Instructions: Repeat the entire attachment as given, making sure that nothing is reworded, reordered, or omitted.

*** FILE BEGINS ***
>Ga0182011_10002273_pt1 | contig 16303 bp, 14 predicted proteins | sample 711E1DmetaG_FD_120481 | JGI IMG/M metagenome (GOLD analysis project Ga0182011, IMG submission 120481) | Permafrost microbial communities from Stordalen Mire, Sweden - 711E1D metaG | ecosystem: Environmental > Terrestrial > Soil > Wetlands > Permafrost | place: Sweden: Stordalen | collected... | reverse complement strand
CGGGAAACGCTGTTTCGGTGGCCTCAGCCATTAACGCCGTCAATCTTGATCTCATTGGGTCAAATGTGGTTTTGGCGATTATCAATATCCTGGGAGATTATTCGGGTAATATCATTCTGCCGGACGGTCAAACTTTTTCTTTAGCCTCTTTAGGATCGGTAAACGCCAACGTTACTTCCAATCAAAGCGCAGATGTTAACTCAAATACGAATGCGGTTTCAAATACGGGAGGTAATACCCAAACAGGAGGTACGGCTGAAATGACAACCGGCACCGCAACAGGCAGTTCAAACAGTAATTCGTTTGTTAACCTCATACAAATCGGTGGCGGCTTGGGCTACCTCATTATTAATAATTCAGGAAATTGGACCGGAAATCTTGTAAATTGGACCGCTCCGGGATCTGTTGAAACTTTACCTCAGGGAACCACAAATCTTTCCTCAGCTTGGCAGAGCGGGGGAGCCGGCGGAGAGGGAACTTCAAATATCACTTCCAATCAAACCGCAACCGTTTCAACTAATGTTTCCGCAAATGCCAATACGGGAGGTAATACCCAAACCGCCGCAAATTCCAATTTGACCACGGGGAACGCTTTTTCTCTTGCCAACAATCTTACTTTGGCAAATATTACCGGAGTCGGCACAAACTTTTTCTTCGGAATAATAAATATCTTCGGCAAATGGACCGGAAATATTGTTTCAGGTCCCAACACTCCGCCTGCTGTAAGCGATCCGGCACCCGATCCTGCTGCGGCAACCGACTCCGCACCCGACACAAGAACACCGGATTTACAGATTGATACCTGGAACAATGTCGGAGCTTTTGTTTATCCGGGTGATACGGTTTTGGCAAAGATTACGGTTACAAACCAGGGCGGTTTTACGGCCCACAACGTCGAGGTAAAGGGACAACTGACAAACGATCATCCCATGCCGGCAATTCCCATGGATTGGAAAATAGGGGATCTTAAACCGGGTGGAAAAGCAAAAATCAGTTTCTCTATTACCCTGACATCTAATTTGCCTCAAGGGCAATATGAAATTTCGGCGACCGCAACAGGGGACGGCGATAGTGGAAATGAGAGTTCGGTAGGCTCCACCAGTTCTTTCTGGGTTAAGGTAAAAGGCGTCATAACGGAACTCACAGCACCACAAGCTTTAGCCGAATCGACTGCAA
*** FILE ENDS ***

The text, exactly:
>Ga0182011_10002273_pt1 | contig 16303 bp, 14 predicted proteins | sample 711E1DmetaG_FD_120481 | JGI IMG/M metagenome (GOLD analysis project Ga0182011, IMG submission 120481) | Permafrost microbial communities from Stordalen Mire, Sweden - 711E1D metaG | ecosystem: Environmental > Terrestrial > Soil > Wetlands > Permafrost | place: Sweden: Stordalen | collected... | reverse complement strand
CGGGAAACGCTGTTTCGGTGGCCTCAGCCATTAACGCCGTCAATCTTGATCTCATTGGGTCAAATGTGGTTTTGGCGATTATCAATATCCTGGGAGATTATTCGGGTAATATCATTCTGCCGGACGGTCAAACTTTTTCTTTAGCCTCTTTAGGATCGGTAAACGCCAACGTTACTTCCAATCAAAGCGCAGATGTTAACTCAAATACGAATGCGGTTTCAAATACGGGAGGTAATACCCAAACAGGAGGTACGGCTGAAATGACAACCGGCACCGCAACAGGCAGTTCAAACAGTAATTCGTTTGTTAACCTCATACAAATCGGTGGCGGCTTGGGCTACCTCATTATTAATAATTCAGGAAATTGGACCGGAAATCTTGTAAATTGGACCGCTCCGGGATCTGTTGAAACTTTACCTCAGGGAACCACAAATCTTTCCTCAGCTTGGCAGAGCGGGGGAGCCGGCGGAGAGGGAACTTCAAATATCACTTCCAATCAAACCGCAACCGTTTCAACTAATGTTTCCGCAAATGCCAATACGGGAGGTAATACCCAAACCGCCGCAAATTCCAATTTGACCACGGGGAACGCTTTTTCTCTTGCCAACAATCTTACTTTGGCAAATATTACCGGAGTCGGCACAAACTTTTTCTTCGGAATAATAAATATCTTCGGCAAATGGACCGGAAATATTGTTTCAGGTCCCAACACTCCGCCTGCTGTAAGCGATCCGGCACCCGATCCTGCTGCGGCAACCGACTCCGCACCCGACACAAGAACACCGGATTTACAGATTGATACCTGGAACAATGTCGGAGCTTTTGTTTATCCGGGTGATACGGTTTTGGCAAAGATTACGGTTACAAACCAGGGCGGTTTTACGGCCCACAACGTCGAGGTAAAGGGACAACTGACAAACGATCATCCCATGCCGGCAATTCCCATGGATTGGAAAATAGGGGATCTTAAACCGGGTGGAAAAGCAAAAATCAGTTTCTCTATTACCCTGACATCTAATTTGCCTCAAGGGCAATATGAAATTTCGGCGACCGCAACAGGGGACGGCGATAGTGGAAATGAGAGTTCGGTAGGCTCCACCAGTTCTTTCTGGGTTAAGGTAAAAGGCGTCATAACGGAACTCACAGCACCACAAGCTTTAGCCGAATCGACTGCAA